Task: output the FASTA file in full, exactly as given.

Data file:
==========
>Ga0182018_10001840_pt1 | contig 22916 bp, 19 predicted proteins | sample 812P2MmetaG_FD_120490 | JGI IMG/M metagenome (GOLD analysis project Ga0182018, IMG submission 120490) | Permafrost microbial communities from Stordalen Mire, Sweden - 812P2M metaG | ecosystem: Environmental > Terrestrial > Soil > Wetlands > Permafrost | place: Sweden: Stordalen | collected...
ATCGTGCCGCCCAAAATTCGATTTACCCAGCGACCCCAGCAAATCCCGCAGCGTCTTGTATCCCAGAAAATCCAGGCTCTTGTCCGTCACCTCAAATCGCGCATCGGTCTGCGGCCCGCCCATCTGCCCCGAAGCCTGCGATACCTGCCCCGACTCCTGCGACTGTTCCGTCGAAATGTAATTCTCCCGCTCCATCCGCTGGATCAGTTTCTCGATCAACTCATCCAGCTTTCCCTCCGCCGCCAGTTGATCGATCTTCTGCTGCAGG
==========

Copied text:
>Ga0182018_10001840_pt1 | contig 22916 bp, 19 predicted proteins | sample 812P2MmetaG_FD_120490 | JGI IMG/M metagenome (GOLD analysis project Ga0182018, IMG submission 120490) | Permafrost microbial communities from Stordalen Mire, Sweden - 812P2M metaG | ecosystem: Environmental > Terrestrial > Soil > Wetlands > Permafrost | place: Sweden: Stordalen | collected...
ATCGTGCCGCCCAAAATTCGATTTACCCAGCGACCCCAGCAAATCCCGCAGCGTCTTGTATCCCAGAAAATCCAGGCTCTTGTCCGTCACCTCAAATCGCGCATCGGTCTGCGGCCCGCCCATCTGCCCCGAAGCCTGCGATACCTGCCCCGACTCCTGCGACTGTTCCGTCGAAATGTAATTCTCCCGCTCCATCCGCTGGATCAGTTTCTCGATCAACTCATCCAGCTTTCCCTCCGCCGCCAGTTGATCGATCTTCTGCTGCAGG